A consecutive, retrospective analysis of seizure control and quality of life was performed among 83 pediatric patients undergoing epilepsy surgery at Children's Hospital of Wisconsin. Seizure outcomes were generally favorable, with 68.7% class I outcomes; class II, 12%; and class III, 19.3%. Seizure freedom was highest among temporal lobectomies (84.2%) and hemispherectomies (76.2%). Outcomes among hemispherectomies were substantially superior to those of multilobar resections. Cortical dysplasia was associated with lower seizure freedom, at 57.5%. Among age groups, seizure-free outcomes in infants were lowest, at 50%. The lower infant seizure-free rate was likely attributable to frequency of multilobar resections and type of pathology (cortical dysplasia). Quality-of-life measures generally paralleled seizure outcomes. These results indicate that epilepsy surgery in children with intractable epilepsy can result in significant improvements in seizure control, quality of life, and development. Anticipated type of surgery, presumed location of epileptogenic site, absence of a defined lesion on magnetic resonance imaging scan of the brain, and patient's age should not prevent surgical evaluations of children with intractable epilepsy.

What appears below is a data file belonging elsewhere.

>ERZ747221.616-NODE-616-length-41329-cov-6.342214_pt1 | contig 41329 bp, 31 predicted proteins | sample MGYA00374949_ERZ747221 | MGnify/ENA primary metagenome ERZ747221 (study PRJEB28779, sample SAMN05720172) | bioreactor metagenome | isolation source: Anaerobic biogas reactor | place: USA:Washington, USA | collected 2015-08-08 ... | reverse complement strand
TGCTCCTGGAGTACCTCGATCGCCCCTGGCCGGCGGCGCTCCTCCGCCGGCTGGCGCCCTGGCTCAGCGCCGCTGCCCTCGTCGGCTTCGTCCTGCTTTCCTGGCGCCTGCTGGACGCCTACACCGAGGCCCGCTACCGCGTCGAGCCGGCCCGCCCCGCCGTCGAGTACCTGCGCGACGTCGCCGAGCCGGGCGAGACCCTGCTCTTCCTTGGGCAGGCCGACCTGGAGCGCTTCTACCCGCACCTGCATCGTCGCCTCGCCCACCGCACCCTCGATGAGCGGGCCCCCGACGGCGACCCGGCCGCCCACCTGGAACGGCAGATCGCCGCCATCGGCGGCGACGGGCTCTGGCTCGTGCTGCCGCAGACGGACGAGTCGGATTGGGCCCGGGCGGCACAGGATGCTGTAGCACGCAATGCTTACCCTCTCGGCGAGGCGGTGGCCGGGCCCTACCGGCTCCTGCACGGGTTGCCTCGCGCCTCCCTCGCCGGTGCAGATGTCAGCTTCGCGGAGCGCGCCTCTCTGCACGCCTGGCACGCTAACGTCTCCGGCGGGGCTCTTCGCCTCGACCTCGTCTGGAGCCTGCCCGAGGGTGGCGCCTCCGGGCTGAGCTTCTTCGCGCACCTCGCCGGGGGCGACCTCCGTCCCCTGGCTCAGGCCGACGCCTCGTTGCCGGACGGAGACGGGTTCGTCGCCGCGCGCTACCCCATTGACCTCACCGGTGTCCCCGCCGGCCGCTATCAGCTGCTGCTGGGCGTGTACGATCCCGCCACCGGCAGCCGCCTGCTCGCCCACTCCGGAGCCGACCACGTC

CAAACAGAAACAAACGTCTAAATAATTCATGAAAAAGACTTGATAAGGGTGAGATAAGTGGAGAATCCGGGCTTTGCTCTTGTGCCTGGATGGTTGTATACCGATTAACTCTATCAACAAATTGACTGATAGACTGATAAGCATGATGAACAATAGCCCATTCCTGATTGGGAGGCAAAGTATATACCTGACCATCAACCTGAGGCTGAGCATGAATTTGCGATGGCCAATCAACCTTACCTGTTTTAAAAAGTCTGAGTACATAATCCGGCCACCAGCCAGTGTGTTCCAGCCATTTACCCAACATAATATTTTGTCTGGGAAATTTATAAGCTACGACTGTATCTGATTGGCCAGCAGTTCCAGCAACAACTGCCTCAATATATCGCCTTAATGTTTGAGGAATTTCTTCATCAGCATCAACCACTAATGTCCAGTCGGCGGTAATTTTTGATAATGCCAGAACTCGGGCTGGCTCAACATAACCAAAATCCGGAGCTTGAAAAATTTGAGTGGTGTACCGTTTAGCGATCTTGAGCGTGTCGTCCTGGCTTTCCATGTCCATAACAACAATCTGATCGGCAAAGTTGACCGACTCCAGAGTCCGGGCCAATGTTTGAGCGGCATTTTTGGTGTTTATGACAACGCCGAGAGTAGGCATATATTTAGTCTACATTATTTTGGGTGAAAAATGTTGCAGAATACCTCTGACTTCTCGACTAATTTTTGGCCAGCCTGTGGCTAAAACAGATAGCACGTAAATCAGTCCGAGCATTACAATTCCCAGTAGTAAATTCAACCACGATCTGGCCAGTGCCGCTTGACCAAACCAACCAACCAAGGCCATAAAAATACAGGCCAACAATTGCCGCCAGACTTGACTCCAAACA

|Original language||English (US)|
|Number of pages||9|
|State||Published - Jan 1 2010|
ASJC Scopus subject areas
- Pediatrics, Perinatology, and Child Health
- Developmental Neuroscience
- Clinical Neurology